Saturday, September 13, 2008


A food dehydrator.

I've been thinking about getting one, to preserve leftovers and extra garden tomatoes (we live in our RV but have a little plot in the managers' garden.) I also thought I might dry food for my Appalachian Trail hike, but wondered if it might be easier just to buy Ramen and instant potatoes en route.

Not any more. I got the dehyrator and the sliced tomatoes came out so well I got totally turned on. Ten good-size tomatoes dried down to about half a sandwich bagful. Are they ever good! Super-concentrated tomato flavor just like.... yeah, sun-dried tomatoes.

I dehydrated a pint of cherry tomatoes (dried down to half a cup) and YYUUMMMM..... sweet little tomato raisins! A really novel GORP addition!

So I'm trying other stuff. I cooked up a bagful of kidney beans, stored a couple servings in the fridge, and dried the rest. Only took about 3 hours, and while they dried to about their original size at purchase, they rehydrate in minutes..... Instant Dried Beans! They came out a little mushy but excellent for quick soup or even gravy. Next time I'll stop the long cooking just before they're done, and see if they hold their shape and substance a little better.

Right now I've got a chicken/cabbage dish in the dryer: chicken chunks, cabbage, chopped onion, sliced garlic fried up olive oil and spread in the dryer. I learn something each time: It doesn't work to combine chunk protein and a leaf vegetable. I just had to rescue the completed cabbage to keep it from charring to ashes before the chicken gets done. Kind of like microwaving -- food pieces have to be the same size and thickness for even processing. And they do burn if left too long; there are dehydrators with temperature controls but mine isn't one of them Vigilance substitutes for technology for a lower price tag.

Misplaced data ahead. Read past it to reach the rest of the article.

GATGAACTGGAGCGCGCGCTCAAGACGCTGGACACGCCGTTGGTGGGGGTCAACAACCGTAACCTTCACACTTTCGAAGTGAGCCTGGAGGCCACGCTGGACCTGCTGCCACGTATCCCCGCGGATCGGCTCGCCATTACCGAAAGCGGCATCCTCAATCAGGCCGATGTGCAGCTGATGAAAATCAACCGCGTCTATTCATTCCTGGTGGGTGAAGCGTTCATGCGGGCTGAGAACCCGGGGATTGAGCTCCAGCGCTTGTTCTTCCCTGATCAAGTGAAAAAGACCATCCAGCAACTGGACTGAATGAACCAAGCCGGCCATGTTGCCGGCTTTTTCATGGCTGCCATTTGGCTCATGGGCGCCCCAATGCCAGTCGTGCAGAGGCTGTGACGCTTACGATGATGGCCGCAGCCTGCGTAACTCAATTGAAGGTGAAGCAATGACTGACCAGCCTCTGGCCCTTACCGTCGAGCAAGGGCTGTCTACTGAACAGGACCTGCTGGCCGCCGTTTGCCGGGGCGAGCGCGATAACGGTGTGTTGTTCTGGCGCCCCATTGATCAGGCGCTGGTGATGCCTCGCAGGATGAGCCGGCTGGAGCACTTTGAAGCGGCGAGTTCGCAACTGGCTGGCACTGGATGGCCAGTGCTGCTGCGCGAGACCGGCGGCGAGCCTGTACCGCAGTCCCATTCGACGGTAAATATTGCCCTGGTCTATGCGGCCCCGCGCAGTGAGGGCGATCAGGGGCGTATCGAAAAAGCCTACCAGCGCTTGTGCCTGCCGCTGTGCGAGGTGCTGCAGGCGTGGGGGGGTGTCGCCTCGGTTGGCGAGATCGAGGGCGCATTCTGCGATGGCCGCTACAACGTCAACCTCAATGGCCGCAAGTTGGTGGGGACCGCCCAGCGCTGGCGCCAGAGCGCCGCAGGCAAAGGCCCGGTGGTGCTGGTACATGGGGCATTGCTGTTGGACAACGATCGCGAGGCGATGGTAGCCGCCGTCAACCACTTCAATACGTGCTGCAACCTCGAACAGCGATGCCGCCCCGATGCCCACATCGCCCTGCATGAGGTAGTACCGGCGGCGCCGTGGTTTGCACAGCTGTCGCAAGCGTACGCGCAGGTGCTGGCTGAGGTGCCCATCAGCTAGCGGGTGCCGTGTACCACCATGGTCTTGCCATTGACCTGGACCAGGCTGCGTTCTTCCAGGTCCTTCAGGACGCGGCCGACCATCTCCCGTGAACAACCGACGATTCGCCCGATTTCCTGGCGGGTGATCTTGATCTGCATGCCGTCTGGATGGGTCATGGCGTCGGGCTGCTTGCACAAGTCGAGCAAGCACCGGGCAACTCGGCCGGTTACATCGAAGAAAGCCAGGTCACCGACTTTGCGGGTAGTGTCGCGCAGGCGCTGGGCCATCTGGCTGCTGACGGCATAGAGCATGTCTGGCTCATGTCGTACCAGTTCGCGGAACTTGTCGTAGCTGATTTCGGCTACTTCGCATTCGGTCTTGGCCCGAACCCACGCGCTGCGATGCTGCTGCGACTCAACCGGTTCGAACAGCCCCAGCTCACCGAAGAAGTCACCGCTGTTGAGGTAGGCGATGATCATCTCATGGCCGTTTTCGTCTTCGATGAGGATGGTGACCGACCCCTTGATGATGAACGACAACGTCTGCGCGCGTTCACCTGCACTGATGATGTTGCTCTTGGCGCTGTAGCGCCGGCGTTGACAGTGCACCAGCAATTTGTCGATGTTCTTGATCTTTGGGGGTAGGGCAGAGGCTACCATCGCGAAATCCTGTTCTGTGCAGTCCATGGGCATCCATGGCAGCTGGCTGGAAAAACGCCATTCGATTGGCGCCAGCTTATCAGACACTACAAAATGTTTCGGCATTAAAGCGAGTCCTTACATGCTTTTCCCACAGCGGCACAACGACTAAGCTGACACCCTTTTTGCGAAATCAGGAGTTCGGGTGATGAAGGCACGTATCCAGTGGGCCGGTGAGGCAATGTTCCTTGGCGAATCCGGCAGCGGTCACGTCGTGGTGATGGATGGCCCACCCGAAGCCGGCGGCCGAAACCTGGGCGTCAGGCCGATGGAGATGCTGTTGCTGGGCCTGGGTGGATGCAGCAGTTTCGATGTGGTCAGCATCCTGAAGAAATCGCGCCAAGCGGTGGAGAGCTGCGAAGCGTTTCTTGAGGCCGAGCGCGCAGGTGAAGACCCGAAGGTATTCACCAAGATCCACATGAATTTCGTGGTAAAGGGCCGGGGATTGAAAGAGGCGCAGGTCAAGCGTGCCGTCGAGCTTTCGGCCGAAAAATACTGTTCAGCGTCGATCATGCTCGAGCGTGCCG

However, four thigh/drumstick chicken legs and a whole small head of cabbage, which barely fit in the frying pan, are now going to fill a sandwich bag. 4 single-serving main-dish meals in one sandwich bag! My next purchase is going to be a Seal-a-Meal....

I'll rehydrate stuff for taste/useability testing, and then I'm ON for making my backpacking meals. I'll pack 'em in boxes for Steve to mail to me every couple weeks on the trail. I'm not carrying 2 weeks' food at a time, probably just a week's worth, and will buy stuff in towns in between mail-drop pickups.

This is getting to be fun, and I'm starting to think I might actually make it to the starting line.


Doug said...

My wife and I dehydrated all our own meals for the AT. I was a vegan at the time and couldn't count on good nutrition along the trail. We did 28 mail drops. We dehydrated ingredients separately and then combined them into meals and used a vacuum sealer. We pre-cooked pasta and rice and then dehydrated it. That makes it quick cooking on the trail. We also dehydrated sauces to make up meals.

We ate so good that by the end of the trail when we met other people on the trail we kept getting asked how far we were going. We'd say all the way, or to Maine....we're thru-hiking. People wouldn't believe us. One day hiker in Maine, a local who saw a lot of thru-hikers, told us we couldn't be thru-hikers. "We looked to healthy." All those thru-hikers fueling their bodies with Ramen and snickers for 3 or 4 months would become very emaciated and sick looking. The importance of good nutrition is lost on many thru-hikers.

ShirleyPerly said...

Interesting! I've never had a food dehydrator before but it sounds like it's going to come in very handy for your trip. Glad to hear you're getting excited about your AT trip!